Concatenating and splitting strings

As processing strings with formulas is kind of fun just to add some more formulas for this.
1. Concatenating strings
As you probably already know Excel’s worksheet functions do not support string concatenation for an array. e.g. the following:
=CONCATENATE(A1:A10)
does not work. Typical suggestion in these cases would be to use a UDF (or an add-in such as MOREFUNC.XLL with the function MCONCAT).
For only small ranges you could still do it with worksheet functions. The problem is how to deal with blank cells if you want to use a delimiter between each filled cell and without checking each single cell for blank.

So let’s have a look at the following example:
fk_string_1

Formula used (in cell F1): =SUBSTITUTE(TRIM(A1&” “&B1&” “&C1&” “&D1),” “,”-“)

As you can see this formula concatenates (using the hyphen as delimter) the strings in column A-E and skips blank cells. This formula has one restriction though: The concatenated cells are not allowed to contain spaces. So if you need a more complex solution best to use VBA for this.

2. Splitting strings in characters
The following is probably more a fun application but if you want to split a string value into its single characters you can achieve this with the following formula:
fk_string_2

Formula used (in C1): = MID($A1,COLUMN()-COLUMN($C1),1)
and copy this formula across.

Frank

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19 thoughts on “Concatenating and splitting strings

  1. Hi.

    I just fell on this:Splitting strings in characters.

    It is exactly what I needed to give me a head start with something I have to do for an author friend(not remunarated work).

    Only, I tried it and it was not working. Any details, insight?

    Thanks.

    Y

  2. Hi Yzabel, The formula used (in C1) should read: =MID($A1,COLUMN()-COLUMN($C1)+1,1)
    as MID needs the second parameter to be greater than zero.

    HTH

  3. Hi;

    Great tip – I have a need for a slight variation on this however: A spreadsheet that I’ve made for a colleague requires numerical values (6 digits) separated into individual cells, however, to make mathematical sense, this needs to be done from right to left (i.e so the ones are in the ones column, tens are in tens etc). Is there a switch can be added to work Right to Left?

    Cheers,

    Phil

  4. Best thing to do would be to create a 6-digit string and then select your digit.

    =mid(CONCATENATE(REPT(“0?,6-LEN(A1)),A1),C1,1)

    A1 contains the number. C1 contains the digit number that you want…

  5. @Dan

    There’s an easier approach. With value in A1, enter this formula in B1 then fill B1 right.

    =MID(TEXT($A1,”000000?),COLUMNS($B1:B1),1)

  6. I replied to this last week, but this site must not have liked my escaped HTML characters. I’ll try again.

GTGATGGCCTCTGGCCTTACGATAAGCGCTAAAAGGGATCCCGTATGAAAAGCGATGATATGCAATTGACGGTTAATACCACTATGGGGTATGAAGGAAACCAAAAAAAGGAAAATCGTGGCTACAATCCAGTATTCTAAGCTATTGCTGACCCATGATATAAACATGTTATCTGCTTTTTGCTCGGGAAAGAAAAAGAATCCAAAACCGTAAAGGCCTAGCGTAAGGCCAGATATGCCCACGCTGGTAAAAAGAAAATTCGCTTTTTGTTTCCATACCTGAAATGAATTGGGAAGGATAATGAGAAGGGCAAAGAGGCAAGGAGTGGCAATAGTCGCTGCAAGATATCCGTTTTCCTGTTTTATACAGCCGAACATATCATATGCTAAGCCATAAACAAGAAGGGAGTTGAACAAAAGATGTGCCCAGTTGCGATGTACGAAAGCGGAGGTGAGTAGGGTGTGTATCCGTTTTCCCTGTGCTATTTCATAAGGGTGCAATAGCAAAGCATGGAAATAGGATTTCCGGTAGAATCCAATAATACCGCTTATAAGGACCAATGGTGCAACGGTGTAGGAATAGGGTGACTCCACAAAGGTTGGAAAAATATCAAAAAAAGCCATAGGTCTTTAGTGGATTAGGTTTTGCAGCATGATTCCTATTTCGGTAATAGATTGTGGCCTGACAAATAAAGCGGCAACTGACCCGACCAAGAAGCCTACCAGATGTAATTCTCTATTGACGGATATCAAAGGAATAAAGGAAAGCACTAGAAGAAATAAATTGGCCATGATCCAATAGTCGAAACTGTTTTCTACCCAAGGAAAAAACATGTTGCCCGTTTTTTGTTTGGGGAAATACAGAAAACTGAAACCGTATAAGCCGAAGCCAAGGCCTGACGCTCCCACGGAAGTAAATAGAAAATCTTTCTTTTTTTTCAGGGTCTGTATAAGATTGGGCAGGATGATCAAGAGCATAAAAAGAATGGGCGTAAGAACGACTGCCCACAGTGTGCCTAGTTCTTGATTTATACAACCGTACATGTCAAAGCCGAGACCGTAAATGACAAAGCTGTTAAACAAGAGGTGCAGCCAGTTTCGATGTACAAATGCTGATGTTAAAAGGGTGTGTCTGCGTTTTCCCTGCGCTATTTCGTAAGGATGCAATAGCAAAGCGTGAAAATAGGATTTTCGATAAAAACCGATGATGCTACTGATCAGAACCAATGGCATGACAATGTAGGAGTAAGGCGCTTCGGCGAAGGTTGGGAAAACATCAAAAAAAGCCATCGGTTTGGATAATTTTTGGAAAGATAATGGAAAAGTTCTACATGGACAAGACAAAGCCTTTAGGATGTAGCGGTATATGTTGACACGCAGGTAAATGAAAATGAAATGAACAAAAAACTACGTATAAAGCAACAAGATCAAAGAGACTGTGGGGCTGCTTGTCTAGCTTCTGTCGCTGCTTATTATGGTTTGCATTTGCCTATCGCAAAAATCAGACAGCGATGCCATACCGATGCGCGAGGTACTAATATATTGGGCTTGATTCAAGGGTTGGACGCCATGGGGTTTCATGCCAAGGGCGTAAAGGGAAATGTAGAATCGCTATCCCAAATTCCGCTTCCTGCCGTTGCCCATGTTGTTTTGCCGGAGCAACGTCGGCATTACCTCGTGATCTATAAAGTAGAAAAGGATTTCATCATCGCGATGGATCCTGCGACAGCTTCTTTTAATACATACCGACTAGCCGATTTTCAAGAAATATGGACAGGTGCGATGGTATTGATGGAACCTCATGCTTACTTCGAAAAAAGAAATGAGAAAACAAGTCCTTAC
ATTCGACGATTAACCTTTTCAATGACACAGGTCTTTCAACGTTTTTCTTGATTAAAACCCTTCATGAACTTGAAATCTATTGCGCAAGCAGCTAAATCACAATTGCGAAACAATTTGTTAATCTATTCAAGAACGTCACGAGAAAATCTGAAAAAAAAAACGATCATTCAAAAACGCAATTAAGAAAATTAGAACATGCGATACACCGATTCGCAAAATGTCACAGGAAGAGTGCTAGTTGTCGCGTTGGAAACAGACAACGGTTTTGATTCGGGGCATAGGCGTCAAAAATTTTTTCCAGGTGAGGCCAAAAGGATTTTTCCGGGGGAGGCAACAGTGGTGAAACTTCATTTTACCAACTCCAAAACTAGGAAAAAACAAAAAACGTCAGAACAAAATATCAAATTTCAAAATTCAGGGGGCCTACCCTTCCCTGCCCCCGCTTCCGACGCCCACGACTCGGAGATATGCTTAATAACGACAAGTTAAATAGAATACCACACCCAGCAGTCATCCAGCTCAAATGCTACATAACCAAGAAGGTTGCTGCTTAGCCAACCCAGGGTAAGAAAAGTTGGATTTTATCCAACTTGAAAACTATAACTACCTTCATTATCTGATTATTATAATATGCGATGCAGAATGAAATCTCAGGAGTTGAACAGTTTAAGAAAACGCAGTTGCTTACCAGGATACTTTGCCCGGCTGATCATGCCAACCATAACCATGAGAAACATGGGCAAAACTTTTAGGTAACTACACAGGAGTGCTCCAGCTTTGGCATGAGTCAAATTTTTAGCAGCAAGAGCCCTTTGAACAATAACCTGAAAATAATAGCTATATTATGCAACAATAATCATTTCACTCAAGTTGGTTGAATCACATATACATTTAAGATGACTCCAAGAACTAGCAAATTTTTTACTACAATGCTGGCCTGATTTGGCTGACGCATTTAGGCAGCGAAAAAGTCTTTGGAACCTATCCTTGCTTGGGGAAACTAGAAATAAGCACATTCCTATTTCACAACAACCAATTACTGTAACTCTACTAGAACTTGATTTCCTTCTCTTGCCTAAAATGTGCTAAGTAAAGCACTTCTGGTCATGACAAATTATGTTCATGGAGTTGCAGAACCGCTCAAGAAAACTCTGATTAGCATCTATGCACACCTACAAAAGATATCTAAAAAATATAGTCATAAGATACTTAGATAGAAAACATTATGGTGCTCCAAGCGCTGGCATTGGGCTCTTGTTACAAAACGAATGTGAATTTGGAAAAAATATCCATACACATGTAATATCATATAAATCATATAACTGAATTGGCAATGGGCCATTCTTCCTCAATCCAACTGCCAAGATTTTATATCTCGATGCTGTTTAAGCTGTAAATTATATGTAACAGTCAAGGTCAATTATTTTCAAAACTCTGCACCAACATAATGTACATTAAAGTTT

It’s possible to handle embedded spaces in the text values if you’re willing to put up with long formulas.

    =MID(IF(A1=””,””,”-“&A1)&IF(B1=””,””,”-“&B1)
    &IF(C1=””,””,”-“&C1)&IF(D1=””,””,”-“&D1),2,32768)

  7. Thanks all;

    I’ve got with a variation on the LEN function suggestion: works treat. I’d never heard of that function before, so thanks for that!

    Phil

  8. I thought I’d just quickly post the original solution that I’d devised for this problem – some of you may find it amusing in its clumsiness.

    Say our 6 digit number (A1) was 654,321. Of the ‘single digit’ cells, the first one (C1) was simply Rounddown(A1/100000) to one digit. The second cell from the left was Roundown (A1-(C1*100000)/10000) and so on, stripping off the digits one by one by rounding down and dividing. Very very messy by the time I got to the 6th cell.

    Phil

  9. Thanks for the concatenating strings tip. It worked great to concatenate multiple categories from an row array that included blank cells. I used a comma separator, not the dash, to make them suitable for upload into Outlook categories as part of an overall contact upload.

  10. Could you help me to convert: 123456789,1234.jpg
    to: “123456789?,”1234.jpg”

    Can I use concatenate formula?

    Thanks.

  11. Hi,

    Thanks for the tip. But I have some question. I want to split a string like this “Hello World” into “HW” or “Go go go” into “GGG” in a cell, “Nothing gonna change my love for you” into “NGCY”, what function should I use?

  12. Hi…. I have a similar problem.
    I want to split the date into date, month and year.
    can anyone tell me how to do that?

    Thanks in advance!!

  13. Saket –

    Assuming you have the date as a true date (a number, not text looking like a date) then use the DAY(date), MONTH(date) and YEAR(Date) functions.

    If the date is text, but in a date format Excel understands, then use the DATEVALUE(text) function first, inside the DAY(), MONTH(), and YEAR() functions.

    If it’s not a format Excel understands, provide an example and we’ll go from there.

    …mrt

  14. Can you help me guys how to split this kind of string in two columns. e.g ” AnneRose, “TomCruiseJr” .. The trigger is 2nd Capital Letter.

  15. Manny:

    With AnneRose in A1

    B1: =LEFT(A1,MIN(IFERROR(FIND(CHAR(ROW($65:$90)),A1,2),LEN(A1)+1))-1)

    C1: =MID(A1,MIN(IFERROR(FIND(CHAR(ROW($65:$90)),A1,2),LEN(A1)+1)),LEN(A1))

    Both are array formulas, so enter with Control+Shift+Enter.

  16. Text parsing is simpler with the proper tools. If this is for one person’s use, it may be better in the long-run to download and install Laurent Longre’s MOREFUNC.XLL add-in and use it’s REGEX.MID function.

    B1: =REGEX.MID($A1,”[A-Z][a-z]+”,1)
    C1: =SUBSTITUTE(A1,B1,””,1)

    Even if only built-in functions may be used, the C1 formula above is all that’s needed.

  17. hi,

    i have a string (abc_def_ghi_jk) and i want to capture ghi from the string using formulas in excel. Can some one pl help

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